# Relationship between charge and current formula

### BBC Bitesize - GCSE Combined Science - Electric circuits - AQA - Revision 2

This formula is derived from Ohm's law. Where we have: V: voltage. I: current If rate of flow of charge is not constant then the current at any instant is given by the emf of the source is exactly equal to the potential difference between its ends. Electric power basic formulas calculator voltage current mathematical . For a temporally constant power, the relationship between the charge and current. Charge, Current & Potential Difference in circuits. Conventional current flows around a circuit from the positive (+) side of the potential difference equation.

## Electric current

The direction of current is taken as the direction in which positive charges move. In conduction although the current is only due to electrons, the current was earlier assumed to be due to positive charges flowing from the positive of the battery to the negative.

The direction of current therefore is taken as opposite to the flow of electrons. If current is constant: This law is based on the principle of conservation of charge and states that in an electrical circuit or network of wires the algebraic sum of currents meeting at a point is zero.

- Electric circuits - AQA
- Calculating electrical power

The arrow head marked in circuit represents the direction of conventional current i. The algebraic sum of the product of the current and resistance in any closed loop of a circuit is equal to the algebraic sum of electromotive forces acting in that loop. The average flow of electrons in a conductor not connected to battery is zero i. Thus no current flows through the conductor until it is connected to the battery.

Drift velocity of free electrons in a metallic conductor In the absence of an electric field, the free electrons in a metal randomly in all directions and therefore their average velocity are zero. When an electric field is applied, they are accelerated opposite to the direction of the field and therefore they have a net drift in that direction.

However, due to frequent collisions with the atoms, their average velocity is very small. This average velocity with which the electrons move in a conductor under a potential difference is called the drift velocity.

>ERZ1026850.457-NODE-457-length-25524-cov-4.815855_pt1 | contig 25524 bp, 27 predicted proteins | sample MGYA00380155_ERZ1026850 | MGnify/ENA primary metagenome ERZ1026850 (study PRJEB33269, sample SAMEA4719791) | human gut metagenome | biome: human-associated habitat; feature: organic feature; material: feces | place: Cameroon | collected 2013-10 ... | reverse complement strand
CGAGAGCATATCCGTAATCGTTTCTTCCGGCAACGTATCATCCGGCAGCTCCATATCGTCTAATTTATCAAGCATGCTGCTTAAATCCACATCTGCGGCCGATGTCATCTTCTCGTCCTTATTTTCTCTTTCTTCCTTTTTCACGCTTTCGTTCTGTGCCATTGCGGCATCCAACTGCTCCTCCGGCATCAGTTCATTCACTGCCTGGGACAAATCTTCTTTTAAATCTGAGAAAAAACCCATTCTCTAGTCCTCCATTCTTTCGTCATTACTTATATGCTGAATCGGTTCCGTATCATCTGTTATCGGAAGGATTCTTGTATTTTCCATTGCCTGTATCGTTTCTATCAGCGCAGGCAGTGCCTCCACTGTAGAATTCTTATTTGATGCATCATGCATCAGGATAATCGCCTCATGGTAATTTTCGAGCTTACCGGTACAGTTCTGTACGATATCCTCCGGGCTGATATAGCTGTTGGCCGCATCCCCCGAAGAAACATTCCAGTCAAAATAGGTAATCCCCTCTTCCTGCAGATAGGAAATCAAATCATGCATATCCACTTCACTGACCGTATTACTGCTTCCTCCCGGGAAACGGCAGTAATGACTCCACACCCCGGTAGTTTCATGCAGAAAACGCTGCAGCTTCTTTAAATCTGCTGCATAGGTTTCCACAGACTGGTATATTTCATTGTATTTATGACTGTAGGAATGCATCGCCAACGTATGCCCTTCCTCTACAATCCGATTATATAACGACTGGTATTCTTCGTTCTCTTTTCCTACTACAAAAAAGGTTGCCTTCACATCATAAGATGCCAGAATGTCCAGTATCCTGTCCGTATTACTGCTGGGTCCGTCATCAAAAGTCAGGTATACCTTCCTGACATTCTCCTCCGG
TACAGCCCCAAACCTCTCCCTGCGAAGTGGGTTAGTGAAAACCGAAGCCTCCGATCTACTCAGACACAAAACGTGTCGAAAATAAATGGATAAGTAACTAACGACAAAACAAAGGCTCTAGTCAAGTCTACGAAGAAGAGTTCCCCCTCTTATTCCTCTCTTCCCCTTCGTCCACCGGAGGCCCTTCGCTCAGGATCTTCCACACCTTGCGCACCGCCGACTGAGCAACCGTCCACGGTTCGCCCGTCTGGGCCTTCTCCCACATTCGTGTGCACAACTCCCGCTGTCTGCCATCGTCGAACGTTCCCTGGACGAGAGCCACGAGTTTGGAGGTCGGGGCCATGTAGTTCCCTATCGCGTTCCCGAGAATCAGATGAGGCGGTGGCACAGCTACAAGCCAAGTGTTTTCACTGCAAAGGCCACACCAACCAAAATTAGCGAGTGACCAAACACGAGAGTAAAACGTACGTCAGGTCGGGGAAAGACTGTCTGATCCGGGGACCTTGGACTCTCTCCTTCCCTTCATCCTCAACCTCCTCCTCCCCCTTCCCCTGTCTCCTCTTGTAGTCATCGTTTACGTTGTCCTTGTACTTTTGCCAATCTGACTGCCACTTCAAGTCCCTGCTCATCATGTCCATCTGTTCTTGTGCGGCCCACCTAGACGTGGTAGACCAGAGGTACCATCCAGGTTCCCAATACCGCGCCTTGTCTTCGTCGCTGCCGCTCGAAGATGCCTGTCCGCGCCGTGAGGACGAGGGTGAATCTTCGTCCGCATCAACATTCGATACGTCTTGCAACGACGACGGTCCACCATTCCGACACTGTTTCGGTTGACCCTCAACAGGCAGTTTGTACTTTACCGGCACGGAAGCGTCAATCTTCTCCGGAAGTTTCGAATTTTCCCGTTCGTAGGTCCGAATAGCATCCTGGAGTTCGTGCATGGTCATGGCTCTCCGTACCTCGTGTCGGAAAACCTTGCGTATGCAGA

It is characterized by the Meissner effectthe complete ejection of magnetic field lines from the interior of the superconductor as it transitions into the superconducting state. The occurrence of the Meissner effect indicates that superconductivity cannot be understood simply as the idealization of perfect conductivity in classical physics.

Semiconductor In a semiconductor it is sometimes useful to think of the current as due to the flow of positive " holes " the mobile positive charge carriers that are places where the semiconductor crystal is missing a valence electron. This is the case in a p-type semiconductor. A semiconductor has electrical conductivity intermediate in magnitude between that of a conductor and an insulator.

In the classic crystalline semiconductors, electrons can have energies only within certain bands i.

Energetically, these bands are located between the energy of the ground state, the state in which electrons are tightly bound to the atomic nuclei of the material, and the free electron energy, the latter describing the energy required for an electron to escape entirely from the material. The energy bands each correspond to a large number of discrete quantum states of the electrons, and most of the states with low energy closer to the nucleus are occupied, up to a particular band called the valence band.

### Electric current - Wikipedia

Semiconductors and insulators are distinguished from metals because the valence band in any given metal is nearly filled with electrons under usual operating conditions, while very few semiconductor or virtually none insulator of them are available in the conduction band, the band immediately above the valence band. The ease of exciting electrons in the semiconductor from the valence band to the conduction band depends on the band gap between the bands.

The size of this energy band gap serves as an arbitrary dividing line roughly 4 eV between semiconductors and insulators. With covalent bonds, an electron moves by hopping to a neighboring bond. The Pauli exclusion principle requires that the electron be lifted into the higher anti-bonding state of that bond.

For delocalized states, for example in one dimension — that is in a nanowirefor every energy there is a state with electrons flowing in one direction and another state with the electrons flowing in the other. For a net current to flow, more states for one direction than for the other direction must be occupied.

**Charge, Current and Voltage - GCSE Physics - Doodle Science**

For this to occur, energy is required, as in the semiconductor the next higher states lie above the band gap. Often this is stated as: However, as a semiconductor's temperature rises above absolute zerothere is more energy in the semiconductor to spend on lattice vibration and on exciting electrons into the conduction band.

The current-carrying electrons in the conduction band are known as free electrons, though they are often simply called electrons if that is clear in context.

## Charge, Current & Potential Difference

Current density and Ohm's law Main article: Current density Current density is a measure of the density of an electric current. It is defined as a vector whose magnitude is the electric current per cross-sectional area. In SI unitsthe current density is measured in amperes per square metre.